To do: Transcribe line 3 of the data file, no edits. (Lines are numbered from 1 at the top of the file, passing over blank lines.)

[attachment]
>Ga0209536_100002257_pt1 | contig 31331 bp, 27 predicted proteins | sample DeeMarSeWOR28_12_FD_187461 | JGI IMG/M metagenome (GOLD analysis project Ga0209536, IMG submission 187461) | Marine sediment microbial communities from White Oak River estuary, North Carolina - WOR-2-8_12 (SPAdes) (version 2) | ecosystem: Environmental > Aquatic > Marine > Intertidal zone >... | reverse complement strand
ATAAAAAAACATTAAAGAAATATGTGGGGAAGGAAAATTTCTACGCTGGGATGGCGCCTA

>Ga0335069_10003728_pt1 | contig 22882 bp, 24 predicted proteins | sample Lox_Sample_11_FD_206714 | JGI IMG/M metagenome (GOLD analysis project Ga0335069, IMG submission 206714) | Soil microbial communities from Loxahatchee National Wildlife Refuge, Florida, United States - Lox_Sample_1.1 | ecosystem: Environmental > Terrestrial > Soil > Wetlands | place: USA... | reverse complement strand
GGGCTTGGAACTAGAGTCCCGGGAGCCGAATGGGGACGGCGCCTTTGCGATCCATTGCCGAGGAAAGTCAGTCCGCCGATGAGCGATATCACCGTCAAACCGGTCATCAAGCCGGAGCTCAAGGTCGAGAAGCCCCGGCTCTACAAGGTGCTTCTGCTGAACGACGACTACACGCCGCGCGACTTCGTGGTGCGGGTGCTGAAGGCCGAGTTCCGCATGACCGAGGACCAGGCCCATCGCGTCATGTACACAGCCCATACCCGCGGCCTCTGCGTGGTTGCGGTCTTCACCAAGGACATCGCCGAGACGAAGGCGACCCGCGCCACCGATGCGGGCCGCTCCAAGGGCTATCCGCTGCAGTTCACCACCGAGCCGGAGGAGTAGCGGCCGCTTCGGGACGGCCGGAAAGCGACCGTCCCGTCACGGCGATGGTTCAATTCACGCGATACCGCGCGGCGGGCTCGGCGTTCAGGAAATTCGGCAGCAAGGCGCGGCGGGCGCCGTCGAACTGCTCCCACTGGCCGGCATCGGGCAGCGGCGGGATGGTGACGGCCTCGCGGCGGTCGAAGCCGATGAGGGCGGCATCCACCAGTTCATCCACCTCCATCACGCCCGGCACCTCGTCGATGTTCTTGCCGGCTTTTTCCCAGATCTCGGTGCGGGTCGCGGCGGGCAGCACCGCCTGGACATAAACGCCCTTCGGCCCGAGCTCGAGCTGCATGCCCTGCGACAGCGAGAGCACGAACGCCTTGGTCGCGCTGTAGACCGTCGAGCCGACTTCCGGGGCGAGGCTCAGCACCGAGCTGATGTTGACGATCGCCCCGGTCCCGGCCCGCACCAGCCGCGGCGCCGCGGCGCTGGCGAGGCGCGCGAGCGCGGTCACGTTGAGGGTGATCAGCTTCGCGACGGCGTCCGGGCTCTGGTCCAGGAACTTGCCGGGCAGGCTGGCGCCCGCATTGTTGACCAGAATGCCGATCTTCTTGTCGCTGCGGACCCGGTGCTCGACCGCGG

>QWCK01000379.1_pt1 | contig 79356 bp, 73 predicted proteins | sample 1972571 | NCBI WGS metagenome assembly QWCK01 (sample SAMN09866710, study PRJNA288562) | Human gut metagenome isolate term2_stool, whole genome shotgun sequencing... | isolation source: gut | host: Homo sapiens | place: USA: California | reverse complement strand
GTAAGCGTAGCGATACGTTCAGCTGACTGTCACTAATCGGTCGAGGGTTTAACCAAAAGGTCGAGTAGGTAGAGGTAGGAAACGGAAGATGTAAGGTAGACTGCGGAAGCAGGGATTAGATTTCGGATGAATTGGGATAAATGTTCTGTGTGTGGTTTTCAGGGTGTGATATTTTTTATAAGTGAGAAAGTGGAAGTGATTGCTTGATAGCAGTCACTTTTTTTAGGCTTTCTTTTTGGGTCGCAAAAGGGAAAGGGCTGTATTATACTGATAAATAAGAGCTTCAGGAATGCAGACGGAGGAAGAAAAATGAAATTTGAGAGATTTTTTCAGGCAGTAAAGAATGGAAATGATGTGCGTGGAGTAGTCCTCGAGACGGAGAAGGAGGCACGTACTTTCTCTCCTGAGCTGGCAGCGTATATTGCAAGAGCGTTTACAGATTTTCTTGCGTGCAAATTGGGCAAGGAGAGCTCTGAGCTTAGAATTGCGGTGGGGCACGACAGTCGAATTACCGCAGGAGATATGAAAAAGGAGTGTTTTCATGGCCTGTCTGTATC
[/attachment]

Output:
>Ga0335069_10003728_pt1 | contig 22882 bp, 24 predicted proteins | sample Lox_Sample_11_FD_206714 | JGI IMG/M metagenome (GOLD analysis project Ga0335069, IMG submission 206714) | Soil microbial communities from Loxahatchee National Wildlife Refuge, Florida, United States - Lox_Sample_1.1 | ecosystem: Environmental > Terrestrial > Soil > Wetlands | place: USA... | reverse complement strand